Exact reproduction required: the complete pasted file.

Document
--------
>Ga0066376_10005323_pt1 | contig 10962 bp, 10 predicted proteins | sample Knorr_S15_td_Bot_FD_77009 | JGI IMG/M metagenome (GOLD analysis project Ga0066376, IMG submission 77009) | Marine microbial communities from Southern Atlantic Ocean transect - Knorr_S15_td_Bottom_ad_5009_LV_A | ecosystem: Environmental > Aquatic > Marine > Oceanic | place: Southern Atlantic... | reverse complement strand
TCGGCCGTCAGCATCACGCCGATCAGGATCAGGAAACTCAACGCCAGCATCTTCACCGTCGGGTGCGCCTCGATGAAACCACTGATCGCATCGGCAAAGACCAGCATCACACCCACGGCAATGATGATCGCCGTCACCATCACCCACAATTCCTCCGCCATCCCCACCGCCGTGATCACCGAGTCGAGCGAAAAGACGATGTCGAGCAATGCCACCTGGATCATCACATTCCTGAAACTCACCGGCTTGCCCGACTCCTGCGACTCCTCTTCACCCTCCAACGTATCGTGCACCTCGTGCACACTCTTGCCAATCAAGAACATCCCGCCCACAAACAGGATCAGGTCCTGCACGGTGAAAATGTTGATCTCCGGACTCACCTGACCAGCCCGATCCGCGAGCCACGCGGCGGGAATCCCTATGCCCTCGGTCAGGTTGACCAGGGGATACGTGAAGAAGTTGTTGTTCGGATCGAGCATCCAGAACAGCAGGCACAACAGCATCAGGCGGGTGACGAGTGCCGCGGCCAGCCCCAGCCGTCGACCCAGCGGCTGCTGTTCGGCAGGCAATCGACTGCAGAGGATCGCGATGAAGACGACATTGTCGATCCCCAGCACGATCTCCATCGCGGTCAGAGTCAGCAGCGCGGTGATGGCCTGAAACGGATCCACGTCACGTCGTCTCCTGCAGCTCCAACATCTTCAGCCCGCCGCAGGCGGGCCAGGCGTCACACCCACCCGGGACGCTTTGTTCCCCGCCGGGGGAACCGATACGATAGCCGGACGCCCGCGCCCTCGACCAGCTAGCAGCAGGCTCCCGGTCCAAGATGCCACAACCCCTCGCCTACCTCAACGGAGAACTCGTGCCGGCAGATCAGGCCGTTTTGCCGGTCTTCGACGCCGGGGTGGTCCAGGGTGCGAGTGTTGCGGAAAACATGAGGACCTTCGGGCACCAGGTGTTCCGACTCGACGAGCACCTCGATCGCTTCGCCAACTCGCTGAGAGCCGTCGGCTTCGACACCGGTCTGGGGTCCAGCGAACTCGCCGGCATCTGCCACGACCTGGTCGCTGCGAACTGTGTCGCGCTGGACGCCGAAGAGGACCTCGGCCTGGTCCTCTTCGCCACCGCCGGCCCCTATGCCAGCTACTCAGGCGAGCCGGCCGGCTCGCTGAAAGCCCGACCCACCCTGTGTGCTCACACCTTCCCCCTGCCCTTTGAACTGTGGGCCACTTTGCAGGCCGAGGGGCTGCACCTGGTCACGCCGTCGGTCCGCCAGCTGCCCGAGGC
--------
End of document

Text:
>Ga0066376_10005323_pt1 | contig 10962 bp, 10 predicted proteins | sample Knorr_S15_td_Bot_FD_77009 | JGI IMG/M metagenome (GOLD analysis project Ga0066376, IMG submission 77009) | Marine microbial communities from Southern Atlantic Ocean transect - Knorr_S15_td_Bottom_ad_5009_LV_A | ecosystem: Environmental > Aquatic > Marine > Oceanic | place: Southern Atlantic... | reverse complement strand
TCGGCCGTCAGCATCACGCCGATCAGGATCAGGAAACTCAACGCCAGCATCTTCACCGTCGGGTGCGCCTCGATGAAACCACTGATCGCATCGGCAAAGACCAGCATCACACCCACGGCAATGATGATCGCCGTCACCATCACCCACAATTCCTCCGCCATCCCCACCGCCGTGATCACCGAGTCGAGCGAAAAGACGATGTCGAGCAATGCCACCTGGATCATCACATTCCTGAAACTCACCGGCTTGCCCGACTCCTGCGACTCCTCTTCACCCTCCAACGTATCGTGCACCTCGTGCACACTCTTGCCAATCAAGAACATCCCGCCCACAAACAGGATCAGGTCCTGCACGGTGAAAATGTTGATCTCCGGACTCACCTGACCAGCCCGATCCGCGAGCCACGCGGCGGGAATCCCTATGCCCTCGGTCAGGTTGACCAGGGGATACGTGAAGAAGTTGTTGTTCGGATCGAGCATCCAGAACAGCAGGCACAACAGCATCAGGCGGGTGACGAGTGCCGCGGCCAGCCCCAGCCGTCGACCCAGCGGCTGCTGTTCGGCAGGCAATCGACTGCAGAGGATCGCGATGAAGACGACATTGTCGATCCCCAGCACGATCTCCATCGCGGTCAGAGTCAGCAGCGCGGTGATGGCCTGAAACGGATCCACGTCACGTCGTCTCCTGCAGCTCCAACATCTTCAGCCCGCCGCAGGCGGGCCAGGCGTCACACCCACCCGGGACGCTTTGTTCCCCGCCGGGGGAACCGATACGATAGCCGGACGCCCGCGCCCTCGACCAGCTAGCAGCAGGCTCCCGGTCCAAGATGCCACAACCCCTCGCCTACCTCAACGGAGAACTCGTGCCGGCAGATCAGGCCGTTTTGCCGGTCTTCGACGCCGGGGTGGTCCAGGGTGCGAGTGTTGCGGAAAACATGAGGACCTTCGGGCACCAGGTGTTCCGACTCGACGAGCACCTCGATCGCTTCGCCAACTCGCTGAGAGCCGTCGGCTTCGACACCGGTCTGGGGTCCAGCGAACTCGCCGGCATCTGCCACGACCTGGTCGCTGCGAACTGTGTCGCGCTGGACGCCGAAGAGGACCTCGGCCTGGTCCTCTTCGCCACCGCCGGCCCCTATGCCAGCTACTCAGGCGAGCCGGCCGGCTCGCTGAAAGCCCGACCCACCCTGTGTGCTCACACCTTCCCCCTGCCCTTTGAACTGTGGGCCACTTTGCAGGCCGAGGGGCTGCACCTGGTCACGCCGTCGGTCCGCCAGCTGCCCGAGGC